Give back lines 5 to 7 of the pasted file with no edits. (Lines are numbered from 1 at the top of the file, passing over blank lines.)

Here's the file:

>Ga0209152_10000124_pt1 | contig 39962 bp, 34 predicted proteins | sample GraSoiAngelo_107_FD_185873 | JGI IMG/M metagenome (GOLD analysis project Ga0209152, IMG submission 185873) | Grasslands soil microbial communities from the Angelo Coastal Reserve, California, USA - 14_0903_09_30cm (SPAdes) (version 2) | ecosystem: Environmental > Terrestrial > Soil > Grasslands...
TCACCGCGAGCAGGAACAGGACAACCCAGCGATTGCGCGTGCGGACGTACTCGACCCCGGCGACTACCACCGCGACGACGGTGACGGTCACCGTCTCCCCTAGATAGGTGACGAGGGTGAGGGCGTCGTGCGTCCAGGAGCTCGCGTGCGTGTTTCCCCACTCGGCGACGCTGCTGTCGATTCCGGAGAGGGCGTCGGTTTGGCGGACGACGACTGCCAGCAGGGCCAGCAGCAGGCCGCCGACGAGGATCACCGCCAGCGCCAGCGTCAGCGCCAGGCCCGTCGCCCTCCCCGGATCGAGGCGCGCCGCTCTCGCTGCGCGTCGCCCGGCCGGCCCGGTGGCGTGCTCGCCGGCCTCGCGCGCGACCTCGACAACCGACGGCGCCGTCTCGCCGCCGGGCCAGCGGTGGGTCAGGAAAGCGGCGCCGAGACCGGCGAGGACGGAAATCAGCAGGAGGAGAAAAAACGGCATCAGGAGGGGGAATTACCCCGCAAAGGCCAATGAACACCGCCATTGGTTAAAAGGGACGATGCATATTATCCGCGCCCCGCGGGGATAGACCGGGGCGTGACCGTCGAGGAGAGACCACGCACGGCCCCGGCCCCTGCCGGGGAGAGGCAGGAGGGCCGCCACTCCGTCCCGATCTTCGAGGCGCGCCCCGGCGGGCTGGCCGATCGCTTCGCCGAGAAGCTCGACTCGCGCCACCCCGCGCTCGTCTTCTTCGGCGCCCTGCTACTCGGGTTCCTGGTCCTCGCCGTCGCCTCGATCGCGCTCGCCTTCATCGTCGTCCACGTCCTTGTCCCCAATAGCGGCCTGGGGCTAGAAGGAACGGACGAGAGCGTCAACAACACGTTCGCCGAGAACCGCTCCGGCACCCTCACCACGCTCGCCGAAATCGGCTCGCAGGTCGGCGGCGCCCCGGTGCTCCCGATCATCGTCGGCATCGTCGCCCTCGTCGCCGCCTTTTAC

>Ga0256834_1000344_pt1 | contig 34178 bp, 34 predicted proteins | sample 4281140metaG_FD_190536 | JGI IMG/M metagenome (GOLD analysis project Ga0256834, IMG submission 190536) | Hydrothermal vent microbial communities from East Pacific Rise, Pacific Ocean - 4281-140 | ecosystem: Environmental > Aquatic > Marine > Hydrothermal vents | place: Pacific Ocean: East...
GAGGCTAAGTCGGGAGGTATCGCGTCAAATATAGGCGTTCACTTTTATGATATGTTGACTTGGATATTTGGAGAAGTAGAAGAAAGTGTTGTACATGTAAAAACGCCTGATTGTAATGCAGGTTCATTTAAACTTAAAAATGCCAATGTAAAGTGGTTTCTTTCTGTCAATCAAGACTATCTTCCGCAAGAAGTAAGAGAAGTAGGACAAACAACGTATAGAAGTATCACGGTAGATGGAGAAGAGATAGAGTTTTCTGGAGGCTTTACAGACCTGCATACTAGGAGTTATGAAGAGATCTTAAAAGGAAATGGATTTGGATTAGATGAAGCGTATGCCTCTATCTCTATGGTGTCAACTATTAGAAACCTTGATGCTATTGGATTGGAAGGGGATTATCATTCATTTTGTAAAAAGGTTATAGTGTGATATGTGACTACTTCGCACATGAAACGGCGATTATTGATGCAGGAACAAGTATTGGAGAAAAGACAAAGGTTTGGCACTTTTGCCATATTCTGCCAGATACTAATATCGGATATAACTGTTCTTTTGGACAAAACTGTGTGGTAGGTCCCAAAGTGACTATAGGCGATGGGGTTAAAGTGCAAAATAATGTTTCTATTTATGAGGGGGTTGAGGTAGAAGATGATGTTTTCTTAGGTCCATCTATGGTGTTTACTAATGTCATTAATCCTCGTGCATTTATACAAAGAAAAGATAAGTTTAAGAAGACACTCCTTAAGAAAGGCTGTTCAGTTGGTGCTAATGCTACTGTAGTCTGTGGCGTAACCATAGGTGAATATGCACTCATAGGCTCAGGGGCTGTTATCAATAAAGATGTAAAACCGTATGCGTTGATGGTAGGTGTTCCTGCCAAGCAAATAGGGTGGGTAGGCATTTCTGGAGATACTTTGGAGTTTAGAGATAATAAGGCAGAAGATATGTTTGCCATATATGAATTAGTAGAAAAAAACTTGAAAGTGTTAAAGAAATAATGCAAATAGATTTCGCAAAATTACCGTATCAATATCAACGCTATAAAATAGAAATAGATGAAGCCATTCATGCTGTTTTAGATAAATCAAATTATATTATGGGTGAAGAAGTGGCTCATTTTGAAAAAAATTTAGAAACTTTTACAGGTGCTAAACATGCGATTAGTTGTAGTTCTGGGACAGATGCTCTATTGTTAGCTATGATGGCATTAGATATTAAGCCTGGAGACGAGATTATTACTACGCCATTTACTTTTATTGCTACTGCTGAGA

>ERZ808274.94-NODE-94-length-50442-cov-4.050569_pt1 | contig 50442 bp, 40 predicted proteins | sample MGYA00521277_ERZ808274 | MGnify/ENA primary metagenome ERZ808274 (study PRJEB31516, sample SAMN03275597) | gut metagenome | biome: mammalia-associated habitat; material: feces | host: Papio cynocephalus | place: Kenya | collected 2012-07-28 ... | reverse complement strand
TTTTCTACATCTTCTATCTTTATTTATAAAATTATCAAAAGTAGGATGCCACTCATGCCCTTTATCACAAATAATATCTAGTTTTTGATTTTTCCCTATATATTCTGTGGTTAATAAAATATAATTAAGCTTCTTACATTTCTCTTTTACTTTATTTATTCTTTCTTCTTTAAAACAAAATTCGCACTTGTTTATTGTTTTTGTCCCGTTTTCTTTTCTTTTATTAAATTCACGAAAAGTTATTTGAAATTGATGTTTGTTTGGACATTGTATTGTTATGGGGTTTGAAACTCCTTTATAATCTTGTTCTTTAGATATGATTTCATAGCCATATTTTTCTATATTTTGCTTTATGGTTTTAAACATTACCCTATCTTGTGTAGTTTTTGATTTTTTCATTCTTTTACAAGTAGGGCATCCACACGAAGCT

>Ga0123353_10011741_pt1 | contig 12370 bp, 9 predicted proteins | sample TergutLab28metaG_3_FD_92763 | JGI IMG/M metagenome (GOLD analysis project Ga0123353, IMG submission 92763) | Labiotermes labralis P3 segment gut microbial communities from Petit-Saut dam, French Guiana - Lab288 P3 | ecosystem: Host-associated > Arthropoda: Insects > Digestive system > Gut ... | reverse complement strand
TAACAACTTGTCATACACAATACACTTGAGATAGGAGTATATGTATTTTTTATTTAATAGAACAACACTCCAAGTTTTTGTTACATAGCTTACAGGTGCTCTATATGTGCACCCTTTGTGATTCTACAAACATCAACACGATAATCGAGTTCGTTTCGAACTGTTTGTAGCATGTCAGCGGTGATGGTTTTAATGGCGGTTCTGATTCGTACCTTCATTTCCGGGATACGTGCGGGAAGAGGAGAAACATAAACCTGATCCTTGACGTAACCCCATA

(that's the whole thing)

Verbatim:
>ERZ808274.94-NODE-94-length-50442-cov-4.050569_pt1 | contig 50442 bp, 40 predicted proteins | sample MGYA00521277_ERZ808274 | MGnify/ENA primary metagenome ERZ808274 (study PRJEB31516, sample SAMN03275597) | gut metagenome | biome: mammalia-associated habitat; material: feces | host: Papio cynocephalus | place: Kenya | collected 2012-07-28 ... | reverse complement strand
TTTTCTACATCTTCTATCTTTATTTATAAAATTATCAAAAGTAGGATGCCACTCATGCCCTTTATCACAAATAATATCTAGTTTTTGATTTTTCCCTATATATTCTGTGGTTAATAAAATATAATTAAGCTTCTTACATTTCTCTTTTACTTTATTTATTCTTTCTTCTTTAAAACAAAATTCGCACTTGTTTATTGTTTTTGTCCCGTTTTCTTTTCTTTTATTAAATTCACGAAAAGTTATTTGAAATTGATGTTTGTTTGGACATTGTATTGTTATGGGGTTTGAAACTCCTTTATAATCTTGTTCTTTAGATATGATTTCATAGCCATATTTTTCTATATTTTGCTTTATGGTTTTAAACATTACCCTATCTTGTGTAGTTTTTGATTTTTTCATTCTTTTACAAGTAGGGCATCCACACGAAGCT

>Ga0123353_10011741_pt1 | contig 12370 bp, 9 predicted proteins | sample TergutLab28metaG_3_FD_92763 | JGI IMG/M metagenome (GOLD analysis project Ga0123353, IMG submission 92763) | Labiotermes labralis P3 segment gut microbial communities from Petit-Saut dam, French Guiana - Lab288 P3 | ecosystem: Host-associated > Arthropoda: Insects > Digestive system > Gut ... | reverse complement strand